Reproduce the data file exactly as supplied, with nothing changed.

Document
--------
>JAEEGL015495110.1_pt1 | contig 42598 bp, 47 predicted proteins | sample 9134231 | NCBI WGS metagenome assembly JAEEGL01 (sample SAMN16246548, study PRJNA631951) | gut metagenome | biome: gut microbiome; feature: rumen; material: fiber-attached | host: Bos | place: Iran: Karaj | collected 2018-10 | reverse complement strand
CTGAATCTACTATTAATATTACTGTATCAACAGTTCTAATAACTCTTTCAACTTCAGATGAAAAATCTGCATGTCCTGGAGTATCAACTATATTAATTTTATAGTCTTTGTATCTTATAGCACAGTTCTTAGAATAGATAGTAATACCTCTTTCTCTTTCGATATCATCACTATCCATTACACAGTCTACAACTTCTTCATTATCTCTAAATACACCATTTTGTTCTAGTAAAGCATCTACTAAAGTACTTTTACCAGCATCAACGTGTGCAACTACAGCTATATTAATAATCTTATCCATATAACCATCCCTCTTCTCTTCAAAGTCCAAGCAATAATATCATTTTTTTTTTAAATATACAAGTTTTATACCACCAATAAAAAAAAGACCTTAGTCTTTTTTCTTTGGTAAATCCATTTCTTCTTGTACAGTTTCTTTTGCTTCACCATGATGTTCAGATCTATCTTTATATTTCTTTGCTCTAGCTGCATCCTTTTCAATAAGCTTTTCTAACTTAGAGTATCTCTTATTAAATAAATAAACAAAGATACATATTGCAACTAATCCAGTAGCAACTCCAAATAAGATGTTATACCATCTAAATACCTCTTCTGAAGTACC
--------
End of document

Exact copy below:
>JAEEGL015495110.1_pt1 | contig 42598 bp, 47 predicted proteins | sample 9134231 | NCBI WGS metagenome assembly JAEEGL01 (sample SAMN16246548, study PRJNA631951) | gut metagenome | biome: gut microbiome; feature: rumen; material: fiber-attached | host: Bos | place: Iran: Karaj | collected 2018-10 | reverse complement strand
CTGAATCTACTATTAATATTACTGTATCAACAGTTCTAATAACTCTTTCAACTTCAGATGAAAAATCTGCATGTCCTGGAGTATCAACTATATTAATTTTATAGTCTTTGTATCTTATAGCACAGTTCTTAGAATAGATAGTAATACCTCTTTCTCTTTCGATATCATCACTATCCATTACACAGTCTACAACTTCTTCATTATCTCTAAATACACCATTTTGTTCTAGTAAAGCATCTACTAAAGTACTTTTACCAGCATCAACGTGTGCAACTACAGCTATATTAATAATCTTATCCATATAACCATCCCTCTTCTCTTCAAAGTCCAAGCAATAATATCATTTTTTTTTTAAATATACAAGTTTTATACCACCAATAAAAAAAAGACCTTAGTCTTTTTTCTTTGGTAAATCCATTTCTTCTTGTACAGTTTCTTTTGCTTCACCATGATGTTCAGATCTATCTTTATATTTCTTTGCTCTAGCTGCATCCTTTTCAATAAGCTTTTCTAACTTAGAGTATCTCTTATTAAATAAATAAACAAAGATACATATTGCAACTAATCCAGTAGCAACTCCAAATAAGATGTTATACCATCTAAATACCTCTTCTGAAGTACC